I spend about an hour watching the different riders, of different ages and skill levels, on different trials bikes, all tackling the technical stages, against a blue sky, and then I retrace my ride along the muddy bridleways back home.
Whilst riding back, I got thinking about the way that this trial will be reported. A few years ago, it would have been reported in the local newspaper, maybe the weekly national off-raid paper and maybe in a magazine. Today, our moto and mountain bike world has changed. Magazines are not on newsagent shelves anymore. Some are e-magazines only, and by subscription only. Some are now internet sites or hosted on Instagram and FaceBook. Some are blogs. This changes the way we operate as well. It means our attention span to take everything in is about the size of a Gnat or Mosquito. To prove this, most people apparently, don’t look at more then 3% of a websites content anyway. There is a big debate about magazines (or books) being better than internet sites. With a magazine, you can hold something tangible in your hand, but then you end up with a pile of them you’re not sure what to do with. However, you can pick up an old magazine and rewind and enjoy the past. Do you ever go back through your subscription library to re-look at previous editions? Probably not the same as you would with a real magazine, like ‘Real Classic’ for example. A magazine devoted to vintage motos and always has useful workshop stuff in it. I don’t think the debate is around which one is best. I think that it is up to each individual to manage and balance the richness of information and formats. I get a few of the 21st century ‘zines’ and love them. I call out ‘Sideburn’ and ‘Shredder’ as examples. These are small size format, well written and illustrated productions that inspire and make me want to get out on two wheels of some sort. It is a step away from the shallow ‘Likes’ and Instagram type of world that we appear to live in today. Magazines also used to be the place where you could buy stuff. They were like catalogues, and that’s changed too. The moto and cycling press all sadly criticise the closure and death of the High Street bike shops, but at the same time, will let you know where the best e-com deals are to be found, which means you’ll never go to your local shop to buy stuff. It’s confusing for readers and a contradictory message. The scale of e-com deals and opportunities is 24/7 and cannot be escaped, and it drives a constant shopping culture. This is a pressure cooker about to explode. My wife has a theory and observation that people are changing fast, and are moving away from ‘buying stuff’, to wanting to ‘experience stuff’ instead. More riding and less buying? This certainly seems to be the case with the millennium gang.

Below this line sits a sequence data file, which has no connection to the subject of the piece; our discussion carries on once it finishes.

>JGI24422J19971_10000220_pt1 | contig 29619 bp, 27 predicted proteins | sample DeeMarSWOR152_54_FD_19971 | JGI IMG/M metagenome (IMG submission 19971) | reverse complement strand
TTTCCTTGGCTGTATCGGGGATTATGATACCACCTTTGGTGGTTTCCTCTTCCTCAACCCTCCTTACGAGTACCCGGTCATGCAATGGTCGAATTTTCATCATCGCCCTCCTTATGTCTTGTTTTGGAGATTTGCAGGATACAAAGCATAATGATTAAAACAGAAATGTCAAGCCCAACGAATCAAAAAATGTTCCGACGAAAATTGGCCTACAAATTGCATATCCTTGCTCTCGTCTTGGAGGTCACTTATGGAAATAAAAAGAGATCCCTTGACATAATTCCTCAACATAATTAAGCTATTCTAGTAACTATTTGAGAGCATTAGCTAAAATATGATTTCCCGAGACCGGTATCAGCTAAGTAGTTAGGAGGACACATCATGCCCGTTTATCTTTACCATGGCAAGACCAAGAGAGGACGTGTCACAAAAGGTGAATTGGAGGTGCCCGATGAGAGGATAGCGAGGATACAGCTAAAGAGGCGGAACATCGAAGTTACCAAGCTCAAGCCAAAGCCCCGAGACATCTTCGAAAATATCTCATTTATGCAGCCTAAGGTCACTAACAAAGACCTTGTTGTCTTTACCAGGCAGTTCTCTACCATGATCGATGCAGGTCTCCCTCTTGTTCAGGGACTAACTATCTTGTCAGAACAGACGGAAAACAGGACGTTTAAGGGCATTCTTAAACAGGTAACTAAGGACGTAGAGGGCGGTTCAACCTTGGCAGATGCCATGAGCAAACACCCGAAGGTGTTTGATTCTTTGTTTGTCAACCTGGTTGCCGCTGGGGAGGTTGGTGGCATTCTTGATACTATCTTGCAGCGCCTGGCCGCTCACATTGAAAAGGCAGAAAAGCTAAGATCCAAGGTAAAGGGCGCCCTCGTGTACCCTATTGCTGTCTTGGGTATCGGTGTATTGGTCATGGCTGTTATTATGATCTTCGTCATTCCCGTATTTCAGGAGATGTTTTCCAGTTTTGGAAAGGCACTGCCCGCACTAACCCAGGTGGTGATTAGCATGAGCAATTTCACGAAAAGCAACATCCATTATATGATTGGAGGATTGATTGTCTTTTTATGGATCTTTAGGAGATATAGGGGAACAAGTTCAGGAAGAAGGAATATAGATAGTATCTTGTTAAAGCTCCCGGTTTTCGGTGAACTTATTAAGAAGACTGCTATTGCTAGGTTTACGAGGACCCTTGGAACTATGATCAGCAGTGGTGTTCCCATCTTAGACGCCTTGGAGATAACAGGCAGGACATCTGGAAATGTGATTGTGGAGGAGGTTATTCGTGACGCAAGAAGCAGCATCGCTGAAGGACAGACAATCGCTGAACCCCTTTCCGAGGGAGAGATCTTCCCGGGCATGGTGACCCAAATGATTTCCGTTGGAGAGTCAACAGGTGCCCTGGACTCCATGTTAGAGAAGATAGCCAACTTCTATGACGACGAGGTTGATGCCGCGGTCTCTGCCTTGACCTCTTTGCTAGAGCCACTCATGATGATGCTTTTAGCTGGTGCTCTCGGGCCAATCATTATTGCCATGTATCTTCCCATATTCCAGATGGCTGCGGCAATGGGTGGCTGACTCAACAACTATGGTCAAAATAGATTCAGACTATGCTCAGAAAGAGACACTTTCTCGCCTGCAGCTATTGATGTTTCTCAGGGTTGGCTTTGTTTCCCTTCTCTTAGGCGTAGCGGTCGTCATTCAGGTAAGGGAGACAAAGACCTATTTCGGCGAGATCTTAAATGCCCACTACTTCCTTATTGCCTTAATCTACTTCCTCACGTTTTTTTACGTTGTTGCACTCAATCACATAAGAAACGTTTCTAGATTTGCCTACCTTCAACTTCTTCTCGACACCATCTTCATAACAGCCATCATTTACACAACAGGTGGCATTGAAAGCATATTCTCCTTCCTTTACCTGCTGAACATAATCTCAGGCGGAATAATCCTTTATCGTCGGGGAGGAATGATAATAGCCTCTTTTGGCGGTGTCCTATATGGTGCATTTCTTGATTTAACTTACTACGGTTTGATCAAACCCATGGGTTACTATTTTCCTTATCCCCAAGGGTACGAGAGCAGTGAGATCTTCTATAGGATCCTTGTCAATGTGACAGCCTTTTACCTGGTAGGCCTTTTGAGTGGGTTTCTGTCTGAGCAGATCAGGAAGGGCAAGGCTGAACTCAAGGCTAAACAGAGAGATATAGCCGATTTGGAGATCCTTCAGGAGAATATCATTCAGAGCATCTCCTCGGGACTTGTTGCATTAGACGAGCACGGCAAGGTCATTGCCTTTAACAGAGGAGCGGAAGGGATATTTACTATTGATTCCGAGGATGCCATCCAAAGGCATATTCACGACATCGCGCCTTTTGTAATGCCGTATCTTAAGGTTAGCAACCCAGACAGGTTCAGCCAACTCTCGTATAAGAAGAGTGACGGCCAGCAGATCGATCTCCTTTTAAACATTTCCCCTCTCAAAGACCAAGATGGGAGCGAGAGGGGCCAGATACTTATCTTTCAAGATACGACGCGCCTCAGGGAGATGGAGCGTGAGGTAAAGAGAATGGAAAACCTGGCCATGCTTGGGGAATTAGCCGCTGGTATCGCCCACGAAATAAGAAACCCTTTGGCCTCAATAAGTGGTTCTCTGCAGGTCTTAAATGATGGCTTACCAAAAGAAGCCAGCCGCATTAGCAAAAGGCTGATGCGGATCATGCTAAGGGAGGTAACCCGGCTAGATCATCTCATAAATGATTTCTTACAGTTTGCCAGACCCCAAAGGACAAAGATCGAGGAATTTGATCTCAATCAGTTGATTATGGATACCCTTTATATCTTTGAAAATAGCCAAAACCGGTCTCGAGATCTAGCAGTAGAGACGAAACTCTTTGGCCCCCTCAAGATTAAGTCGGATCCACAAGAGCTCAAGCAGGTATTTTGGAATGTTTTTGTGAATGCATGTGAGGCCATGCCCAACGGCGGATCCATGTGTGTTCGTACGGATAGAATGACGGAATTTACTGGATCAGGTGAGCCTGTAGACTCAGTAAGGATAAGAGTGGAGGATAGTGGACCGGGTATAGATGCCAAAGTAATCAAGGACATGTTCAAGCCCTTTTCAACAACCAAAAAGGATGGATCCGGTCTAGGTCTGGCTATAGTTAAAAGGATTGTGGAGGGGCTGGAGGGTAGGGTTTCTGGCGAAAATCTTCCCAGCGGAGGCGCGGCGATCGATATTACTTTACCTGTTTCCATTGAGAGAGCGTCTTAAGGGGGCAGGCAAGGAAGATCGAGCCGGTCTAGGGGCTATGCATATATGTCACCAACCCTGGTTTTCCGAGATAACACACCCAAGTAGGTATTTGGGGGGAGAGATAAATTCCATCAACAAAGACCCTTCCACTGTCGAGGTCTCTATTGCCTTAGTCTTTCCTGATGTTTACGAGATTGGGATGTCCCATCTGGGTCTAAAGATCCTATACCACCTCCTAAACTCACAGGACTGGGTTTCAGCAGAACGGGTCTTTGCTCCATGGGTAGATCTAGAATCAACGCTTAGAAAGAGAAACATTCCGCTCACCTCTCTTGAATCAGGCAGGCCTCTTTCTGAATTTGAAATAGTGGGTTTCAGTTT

There is a small hill leading into our village from the east side, and a massive one on the west side. I’m riding in from the east, and as I get out of the saddle to pedal up the climb, I feel the absence of air in the front tyre. Bugger! The front tyre goes flat as I head into the drive. Lucky? Probably. I park the mountain bike next to the Bultaco, which is still in the yard and smelling delicately, of fuel. I remove the flat-tyred front wheel and place it next to the Bultaco’s front wheel. I have two bikes which aren’t going anywhere, fast. Now I need to spend some cash on a new fuel tank for the Bultaco (Inmotiontrials.com), and luckily, I can get one exactly the same with the printed logos on it. Hurrah! I also need to replace that inner tube in the mountain bike, which is an easy one. In addition, I’ve had a great day out and I do like fixing things, so I’ll get cracking, and sing the words that Eric Idle put together in a song, “Always look on the bright side of life”, and look at this as a ‘beginning’ and not ‘an end’. FYI – The bonus of an audio book is that I can listen to Eric Idle relaying his life to me whilst I’m fixing bikes. Ha!
Update – Inmotiontrials.com or read as: everything for trials bikes vintage and new-ish, did exactly what they promised (and always promise in my experience) and got a new tank shipped to me in 24 hours, and the Bulto’ was ready for a ride out really quickly. The Cannondale had its puncture fixed and both are good to go! It is always good to look at the bright side of life, and have a happy ending!
All photos by the author